But the election of the constituents threw out all the objections to the process of change, and lists of independent convention members emerged who ensured that no one, no power group, had control over the convention.
Many of us had to say, humbly or not: Boric was right, I was wrong.
But this “being right” needs to be broken down a little. He signed an agreement with the enemy. He saw something we didn’t see. Today, the convention is what the revolt of 2019, which could have remained just chaos and been diluted in the pandemic, was all about. It could have gone wrong, it is true, but it went well. It sensed and acted accordingly. He followed an inspiration, he reasoned from the future.
The constituent convention, with its 155 members, is a new germ that could reconstitute the fabric of the Chilean community and that is what was at stake in this election: the continuity of the constitutional convention, or its discrediting to the point of destroying it.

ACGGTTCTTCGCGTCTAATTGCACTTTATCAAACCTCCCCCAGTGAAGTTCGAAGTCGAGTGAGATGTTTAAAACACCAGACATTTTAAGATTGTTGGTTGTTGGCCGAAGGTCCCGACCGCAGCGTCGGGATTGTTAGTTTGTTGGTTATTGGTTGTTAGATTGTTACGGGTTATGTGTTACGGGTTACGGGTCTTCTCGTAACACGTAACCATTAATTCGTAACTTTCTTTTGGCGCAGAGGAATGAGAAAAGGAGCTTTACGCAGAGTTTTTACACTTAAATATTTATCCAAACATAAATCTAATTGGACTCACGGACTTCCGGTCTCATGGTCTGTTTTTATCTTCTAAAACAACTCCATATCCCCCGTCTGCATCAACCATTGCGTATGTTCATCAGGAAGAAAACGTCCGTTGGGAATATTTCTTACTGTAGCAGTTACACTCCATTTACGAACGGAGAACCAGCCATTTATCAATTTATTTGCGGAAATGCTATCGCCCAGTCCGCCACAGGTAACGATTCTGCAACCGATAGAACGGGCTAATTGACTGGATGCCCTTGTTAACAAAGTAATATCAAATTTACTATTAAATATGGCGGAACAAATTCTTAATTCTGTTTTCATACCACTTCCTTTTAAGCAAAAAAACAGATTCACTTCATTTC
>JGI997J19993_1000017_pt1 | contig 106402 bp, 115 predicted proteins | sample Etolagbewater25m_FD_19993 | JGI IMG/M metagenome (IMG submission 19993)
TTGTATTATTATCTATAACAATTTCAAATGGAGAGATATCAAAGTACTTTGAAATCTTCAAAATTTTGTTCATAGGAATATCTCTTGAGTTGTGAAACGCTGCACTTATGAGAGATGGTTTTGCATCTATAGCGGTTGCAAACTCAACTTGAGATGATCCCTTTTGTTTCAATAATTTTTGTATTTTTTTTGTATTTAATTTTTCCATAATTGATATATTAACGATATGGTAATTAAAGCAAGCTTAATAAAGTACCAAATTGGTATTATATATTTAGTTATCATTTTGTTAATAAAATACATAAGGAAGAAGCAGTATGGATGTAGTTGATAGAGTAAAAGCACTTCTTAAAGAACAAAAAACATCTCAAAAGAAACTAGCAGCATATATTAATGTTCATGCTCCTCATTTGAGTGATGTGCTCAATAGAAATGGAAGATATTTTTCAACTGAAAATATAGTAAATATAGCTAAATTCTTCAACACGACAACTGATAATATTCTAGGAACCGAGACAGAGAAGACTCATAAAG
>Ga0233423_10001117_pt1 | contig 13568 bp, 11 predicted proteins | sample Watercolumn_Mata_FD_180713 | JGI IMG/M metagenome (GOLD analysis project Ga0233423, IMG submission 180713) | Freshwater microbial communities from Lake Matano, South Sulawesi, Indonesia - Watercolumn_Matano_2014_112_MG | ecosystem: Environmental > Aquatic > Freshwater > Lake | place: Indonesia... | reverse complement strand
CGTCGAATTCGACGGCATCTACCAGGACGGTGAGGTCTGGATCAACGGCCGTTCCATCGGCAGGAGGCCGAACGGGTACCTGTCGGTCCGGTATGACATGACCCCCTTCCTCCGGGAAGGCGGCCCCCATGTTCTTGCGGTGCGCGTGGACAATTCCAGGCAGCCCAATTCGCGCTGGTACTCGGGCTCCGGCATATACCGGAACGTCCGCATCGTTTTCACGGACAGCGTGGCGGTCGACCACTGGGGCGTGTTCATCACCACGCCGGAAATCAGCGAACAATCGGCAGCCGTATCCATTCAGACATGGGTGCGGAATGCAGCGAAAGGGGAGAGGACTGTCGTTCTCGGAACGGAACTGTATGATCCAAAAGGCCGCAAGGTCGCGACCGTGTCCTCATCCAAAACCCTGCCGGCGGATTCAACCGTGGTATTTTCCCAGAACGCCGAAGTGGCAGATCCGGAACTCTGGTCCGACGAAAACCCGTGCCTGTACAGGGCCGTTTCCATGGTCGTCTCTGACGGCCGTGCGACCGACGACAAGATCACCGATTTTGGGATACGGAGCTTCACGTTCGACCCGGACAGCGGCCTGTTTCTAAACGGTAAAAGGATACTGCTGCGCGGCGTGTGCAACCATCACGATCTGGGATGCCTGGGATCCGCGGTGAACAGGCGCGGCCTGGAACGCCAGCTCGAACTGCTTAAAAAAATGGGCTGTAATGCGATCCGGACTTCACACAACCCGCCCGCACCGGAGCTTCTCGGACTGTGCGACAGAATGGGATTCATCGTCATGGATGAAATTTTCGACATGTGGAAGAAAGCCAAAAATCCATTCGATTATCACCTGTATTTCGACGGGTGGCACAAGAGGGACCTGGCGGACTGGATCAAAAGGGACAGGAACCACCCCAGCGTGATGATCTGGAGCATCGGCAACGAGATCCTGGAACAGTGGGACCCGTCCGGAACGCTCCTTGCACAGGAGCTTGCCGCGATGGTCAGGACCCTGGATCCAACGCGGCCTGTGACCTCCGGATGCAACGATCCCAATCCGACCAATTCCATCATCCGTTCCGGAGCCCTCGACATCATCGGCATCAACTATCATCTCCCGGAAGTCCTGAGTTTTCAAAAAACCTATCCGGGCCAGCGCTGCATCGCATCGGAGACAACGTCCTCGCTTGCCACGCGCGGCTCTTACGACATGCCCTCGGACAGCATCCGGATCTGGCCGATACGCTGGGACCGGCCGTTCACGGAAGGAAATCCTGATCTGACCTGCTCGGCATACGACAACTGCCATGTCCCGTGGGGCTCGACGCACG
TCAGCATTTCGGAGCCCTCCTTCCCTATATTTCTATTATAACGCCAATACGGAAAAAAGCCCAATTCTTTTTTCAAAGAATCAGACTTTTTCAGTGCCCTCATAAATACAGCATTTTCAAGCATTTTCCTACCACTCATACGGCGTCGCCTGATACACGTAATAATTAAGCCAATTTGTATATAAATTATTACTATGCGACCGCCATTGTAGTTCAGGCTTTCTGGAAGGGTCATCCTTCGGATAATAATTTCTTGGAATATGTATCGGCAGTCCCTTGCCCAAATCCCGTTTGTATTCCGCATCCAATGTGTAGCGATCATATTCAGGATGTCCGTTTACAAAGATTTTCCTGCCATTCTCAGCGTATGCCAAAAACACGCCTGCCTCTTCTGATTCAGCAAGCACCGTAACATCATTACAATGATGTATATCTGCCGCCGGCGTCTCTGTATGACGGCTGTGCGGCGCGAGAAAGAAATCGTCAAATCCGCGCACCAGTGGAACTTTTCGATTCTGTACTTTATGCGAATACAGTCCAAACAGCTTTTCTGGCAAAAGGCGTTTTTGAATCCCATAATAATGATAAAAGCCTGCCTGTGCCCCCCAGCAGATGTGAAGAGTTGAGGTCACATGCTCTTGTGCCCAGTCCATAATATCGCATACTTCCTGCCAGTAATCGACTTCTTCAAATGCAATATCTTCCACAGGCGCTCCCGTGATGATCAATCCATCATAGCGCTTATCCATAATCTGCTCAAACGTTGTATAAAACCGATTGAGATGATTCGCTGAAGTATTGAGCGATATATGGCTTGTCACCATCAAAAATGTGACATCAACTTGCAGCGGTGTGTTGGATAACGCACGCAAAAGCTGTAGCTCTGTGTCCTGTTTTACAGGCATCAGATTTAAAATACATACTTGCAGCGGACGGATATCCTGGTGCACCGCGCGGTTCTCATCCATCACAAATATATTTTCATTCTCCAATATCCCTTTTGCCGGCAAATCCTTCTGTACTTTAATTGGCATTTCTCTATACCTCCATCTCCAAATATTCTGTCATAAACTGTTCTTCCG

And at the risk of falling into our autochthonous chauvinism, I believe that this convention process has an importance that transcends us, because if it goes at least minimally well, it could serve as a demonstration effect for other peoples in similar conflicts.
Returning to the issue of the momentum of history, let’s look at: the Frente Amplio’s decision to run a presidential candidate at the last minute and achieve the 35,000 signatures needed to legalise a political party in just a few weeks; then winning the presidential primary at the last minute against the leader of the communist party, Daniel Jadue, the favourite; finally, when it seemed that the statistics of the first round favoured an ultra-right wing, young people went to vote as never before in this country, turning the election in their favour.